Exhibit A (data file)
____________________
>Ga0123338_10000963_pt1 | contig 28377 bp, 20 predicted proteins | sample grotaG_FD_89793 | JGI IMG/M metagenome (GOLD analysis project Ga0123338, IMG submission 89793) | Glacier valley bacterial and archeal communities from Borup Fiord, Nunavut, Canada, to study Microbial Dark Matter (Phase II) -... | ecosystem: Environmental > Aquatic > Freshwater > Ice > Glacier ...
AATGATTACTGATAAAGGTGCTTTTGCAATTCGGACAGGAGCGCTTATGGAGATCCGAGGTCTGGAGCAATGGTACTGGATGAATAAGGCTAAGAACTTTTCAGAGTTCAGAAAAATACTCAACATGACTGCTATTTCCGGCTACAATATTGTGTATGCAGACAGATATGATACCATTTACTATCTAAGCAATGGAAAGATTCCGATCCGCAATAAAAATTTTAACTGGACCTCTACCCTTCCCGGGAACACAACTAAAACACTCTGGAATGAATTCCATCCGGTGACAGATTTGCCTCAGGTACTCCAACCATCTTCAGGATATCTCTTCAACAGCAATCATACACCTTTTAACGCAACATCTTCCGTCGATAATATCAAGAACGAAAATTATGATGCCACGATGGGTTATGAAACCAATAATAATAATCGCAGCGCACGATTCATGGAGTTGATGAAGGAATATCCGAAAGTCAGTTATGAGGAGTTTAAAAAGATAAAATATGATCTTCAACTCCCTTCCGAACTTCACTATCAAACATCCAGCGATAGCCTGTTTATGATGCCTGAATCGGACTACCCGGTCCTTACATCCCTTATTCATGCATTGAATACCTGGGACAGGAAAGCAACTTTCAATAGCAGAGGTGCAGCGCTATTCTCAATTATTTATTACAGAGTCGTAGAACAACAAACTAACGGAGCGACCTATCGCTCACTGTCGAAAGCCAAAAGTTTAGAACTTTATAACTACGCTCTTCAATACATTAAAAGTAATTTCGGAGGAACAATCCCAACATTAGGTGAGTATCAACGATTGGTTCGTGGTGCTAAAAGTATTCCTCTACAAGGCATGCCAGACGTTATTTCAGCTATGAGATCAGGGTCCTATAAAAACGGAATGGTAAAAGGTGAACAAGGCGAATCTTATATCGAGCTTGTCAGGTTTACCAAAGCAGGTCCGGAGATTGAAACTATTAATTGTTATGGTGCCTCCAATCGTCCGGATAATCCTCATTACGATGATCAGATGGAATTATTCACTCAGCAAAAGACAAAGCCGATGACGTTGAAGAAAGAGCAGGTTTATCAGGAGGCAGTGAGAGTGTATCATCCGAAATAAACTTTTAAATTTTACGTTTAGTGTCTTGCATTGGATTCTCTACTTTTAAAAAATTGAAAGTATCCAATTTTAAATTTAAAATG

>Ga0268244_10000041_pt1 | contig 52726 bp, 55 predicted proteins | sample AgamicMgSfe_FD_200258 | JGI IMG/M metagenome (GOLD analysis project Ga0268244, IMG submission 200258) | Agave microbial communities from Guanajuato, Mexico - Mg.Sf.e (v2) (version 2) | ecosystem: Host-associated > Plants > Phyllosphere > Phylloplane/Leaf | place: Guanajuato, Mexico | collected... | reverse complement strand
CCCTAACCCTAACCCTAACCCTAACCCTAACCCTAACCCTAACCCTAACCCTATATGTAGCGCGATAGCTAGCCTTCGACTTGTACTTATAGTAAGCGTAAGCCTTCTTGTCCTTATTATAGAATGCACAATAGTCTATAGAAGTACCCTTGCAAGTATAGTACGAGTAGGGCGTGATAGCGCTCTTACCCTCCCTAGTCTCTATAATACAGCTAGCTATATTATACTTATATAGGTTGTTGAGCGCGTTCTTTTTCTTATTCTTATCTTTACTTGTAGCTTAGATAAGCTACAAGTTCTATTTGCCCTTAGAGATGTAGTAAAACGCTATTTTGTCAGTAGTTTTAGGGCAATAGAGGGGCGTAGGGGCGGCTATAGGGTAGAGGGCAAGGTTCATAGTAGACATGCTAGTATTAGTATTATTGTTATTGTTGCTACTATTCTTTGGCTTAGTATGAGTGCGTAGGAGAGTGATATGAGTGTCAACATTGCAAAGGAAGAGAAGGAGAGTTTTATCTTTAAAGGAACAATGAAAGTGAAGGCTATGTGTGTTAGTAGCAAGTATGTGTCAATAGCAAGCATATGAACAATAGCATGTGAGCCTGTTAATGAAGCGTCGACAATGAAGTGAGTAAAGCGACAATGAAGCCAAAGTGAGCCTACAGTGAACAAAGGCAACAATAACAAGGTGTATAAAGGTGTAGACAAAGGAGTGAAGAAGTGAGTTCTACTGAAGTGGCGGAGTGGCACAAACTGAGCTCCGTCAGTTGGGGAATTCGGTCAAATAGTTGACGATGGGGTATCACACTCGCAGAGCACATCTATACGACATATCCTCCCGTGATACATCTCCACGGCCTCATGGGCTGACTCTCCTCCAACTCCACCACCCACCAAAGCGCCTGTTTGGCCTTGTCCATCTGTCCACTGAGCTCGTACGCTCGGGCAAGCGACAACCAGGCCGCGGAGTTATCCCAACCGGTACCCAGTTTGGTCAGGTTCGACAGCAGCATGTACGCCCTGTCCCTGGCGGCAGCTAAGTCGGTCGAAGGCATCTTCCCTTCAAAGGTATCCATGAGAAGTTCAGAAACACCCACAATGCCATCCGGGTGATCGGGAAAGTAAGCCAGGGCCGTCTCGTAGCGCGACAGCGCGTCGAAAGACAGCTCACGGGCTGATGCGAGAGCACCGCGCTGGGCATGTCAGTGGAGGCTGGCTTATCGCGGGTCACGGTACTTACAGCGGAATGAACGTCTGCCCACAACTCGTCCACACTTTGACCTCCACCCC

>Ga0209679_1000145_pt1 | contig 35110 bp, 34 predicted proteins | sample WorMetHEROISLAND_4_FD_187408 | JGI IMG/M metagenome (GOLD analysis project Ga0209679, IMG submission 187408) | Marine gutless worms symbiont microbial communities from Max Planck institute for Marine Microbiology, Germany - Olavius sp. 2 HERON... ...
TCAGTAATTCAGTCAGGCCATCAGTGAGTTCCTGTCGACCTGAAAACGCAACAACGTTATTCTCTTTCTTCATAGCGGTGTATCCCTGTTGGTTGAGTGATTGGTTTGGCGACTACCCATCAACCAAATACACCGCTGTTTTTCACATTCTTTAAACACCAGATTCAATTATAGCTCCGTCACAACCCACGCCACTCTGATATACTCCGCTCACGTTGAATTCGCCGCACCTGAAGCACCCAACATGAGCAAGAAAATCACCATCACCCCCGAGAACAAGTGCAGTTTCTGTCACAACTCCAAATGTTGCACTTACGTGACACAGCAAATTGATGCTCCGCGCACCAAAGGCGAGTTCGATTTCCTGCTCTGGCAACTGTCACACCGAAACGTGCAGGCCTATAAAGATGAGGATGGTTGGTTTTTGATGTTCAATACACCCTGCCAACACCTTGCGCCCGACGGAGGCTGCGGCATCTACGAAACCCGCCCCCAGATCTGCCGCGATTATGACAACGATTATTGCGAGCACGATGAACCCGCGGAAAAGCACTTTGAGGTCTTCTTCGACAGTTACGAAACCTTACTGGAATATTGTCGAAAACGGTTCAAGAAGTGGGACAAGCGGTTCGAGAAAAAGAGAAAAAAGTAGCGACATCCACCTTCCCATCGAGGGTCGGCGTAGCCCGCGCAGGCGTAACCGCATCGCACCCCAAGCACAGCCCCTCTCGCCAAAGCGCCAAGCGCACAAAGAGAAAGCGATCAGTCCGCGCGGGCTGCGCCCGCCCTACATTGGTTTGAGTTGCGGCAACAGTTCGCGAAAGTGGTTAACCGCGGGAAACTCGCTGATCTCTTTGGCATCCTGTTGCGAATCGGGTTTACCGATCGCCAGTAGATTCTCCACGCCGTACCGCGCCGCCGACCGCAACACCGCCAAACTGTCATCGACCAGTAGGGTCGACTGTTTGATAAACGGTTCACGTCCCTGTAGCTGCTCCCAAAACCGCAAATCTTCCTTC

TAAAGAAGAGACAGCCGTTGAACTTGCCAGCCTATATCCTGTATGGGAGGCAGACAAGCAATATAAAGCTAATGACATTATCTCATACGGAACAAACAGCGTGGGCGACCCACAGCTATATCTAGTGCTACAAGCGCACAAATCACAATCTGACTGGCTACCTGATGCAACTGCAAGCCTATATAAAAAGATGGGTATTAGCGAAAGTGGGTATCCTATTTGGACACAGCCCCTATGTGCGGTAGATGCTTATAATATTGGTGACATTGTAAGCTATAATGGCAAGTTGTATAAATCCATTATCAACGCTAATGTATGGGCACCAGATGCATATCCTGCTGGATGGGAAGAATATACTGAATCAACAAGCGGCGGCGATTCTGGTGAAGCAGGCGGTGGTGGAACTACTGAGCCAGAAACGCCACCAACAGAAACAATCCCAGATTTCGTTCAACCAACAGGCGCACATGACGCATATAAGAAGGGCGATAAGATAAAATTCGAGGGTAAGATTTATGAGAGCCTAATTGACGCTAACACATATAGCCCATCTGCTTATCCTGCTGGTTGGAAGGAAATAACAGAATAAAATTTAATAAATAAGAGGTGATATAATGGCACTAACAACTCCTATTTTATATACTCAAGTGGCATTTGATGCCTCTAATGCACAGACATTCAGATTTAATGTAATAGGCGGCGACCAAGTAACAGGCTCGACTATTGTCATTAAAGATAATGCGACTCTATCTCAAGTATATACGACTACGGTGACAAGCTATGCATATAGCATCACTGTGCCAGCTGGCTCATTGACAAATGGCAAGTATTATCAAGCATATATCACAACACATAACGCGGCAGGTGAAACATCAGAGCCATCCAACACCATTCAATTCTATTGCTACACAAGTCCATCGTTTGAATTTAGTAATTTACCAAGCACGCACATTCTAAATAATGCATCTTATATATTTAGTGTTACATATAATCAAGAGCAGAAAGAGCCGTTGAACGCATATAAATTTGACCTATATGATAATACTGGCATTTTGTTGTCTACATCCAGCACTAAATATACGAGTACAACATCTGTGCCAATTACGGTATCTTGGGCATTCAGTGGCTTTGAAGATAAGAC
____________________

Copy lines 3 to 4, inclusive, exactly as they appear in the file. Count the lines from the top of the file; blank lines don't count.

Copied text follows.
>Ga0268244_10000041_pt1 | contig 52726 bp, 55 predicted proteins | sample AgamicMgSfe_FD_200258 | JGI IMG/M metagenome (GOLD analysis project Ga0268244, IMG submission 200258) | Agave microbial communities from Guanajuato, Mexico - Mg.Sf.e (v2) (version 2) | ecosystem: Host-associated > Plants > Phyllosphere > Phylloplane/Leaf | place: Guanajuato, Mexico | collected... | reverse complement strand
CCCTAACCCTAACCCTAACCCTAACCCTAACCCTAACCCTAACCCTAACCCTATATGTAGCGCGATAGCTAGCCTTCGACTTGTACTTATAGTAAGCGTAAGCCTTCTTGTCCTTATTATAGAATGCACAATAGTCTATAGAAGTACCCTTGCAAGTATAGTACGAGTAGGGCGTGATAGCGCTCTTACCCTCCCTAGTCTCTATAATACAGCTAGCTATATTATACTTATATAGGTTGTTGAGCGCGTTCTTTTTCTTATTCTTATCTTTACTTGTAGCTTAGATAAGCTACAAGTTCTATTTGCCCTTAGAGATGTAGTAAAACGCTATTTTGTCAGTAGTTTTAGGGCAATAGAGGGGCGTAGGGGCGGCTATAGGGTAGAGGGCAAGGTTCATAGTAGACATGCTAGTATTAGTATTATTGTTATTGTTGCTACTATTCTTTGGCTTAGTATGAGTGCGTAGGAGAGTGATATGAGTGTCAACATTGCAAAGGAAGAGAAGGAGAGTTTTATCTTTAAAGGAACAATGAAAGTGAAGGCTATGTGTGTTAGTAGCAAGTATGTGTCAATAGCAAGCATATGAACAATAGCATGTGAGCCTGTTAATGAAGCGTCGACAATGAAGTGAGTAAAGCGACAATGAAGCCAAAGTGAGCCTACAGTGAACAAAGGCAACAATAACAAGGTGTATAAAGGTGTAGACAAAGGAGTGAAGAAGTGAGTTCTACTGAAGTGGCGGAGTGGCACAAACTGAGCTCCGTCAGTTGGGGAATTCGGTCAAATAGTTGACGATGGGGTATCACACTCGCAGAGCACATCTATACGACATATCCTCCCGTGATACATCTCCACGGCCTCATGGGCTGACTCTCCTCCAACTCCACCACCCACCAAAGCGCCTGTTTGGCCTTGTCCATCTGTCCACTGAGCTCGTACGCTCGGGCAAGCGACAACCAGGCCGCGGAGTTATCCCAACCGGTACCCAGTTTGGTCAGGTTCGACAGCAGCATGTACGCCCTGTCCCTGGCGGCAGCTAAGTCGGTCGAAGGCATCTTCCCTTCAAAGGTATCCATGAGAAGTTCAGAAACACCCACAATGCCATCCGGGTGATCGGGAAAGTAAGCCAGGGCCGTCTCGTAGCGCGACAGCGCGTCGAAAGACAGCTCACGGGCTGATGCGAGAGCACCGCGCTGGGCATGTCAGTGGAGGCTGGCTTATCGCGGGTCACGGTACTTACAGCGGAATGAACGTCTGCCCACAACTCGTCCACACTTTGACCTCCACCCC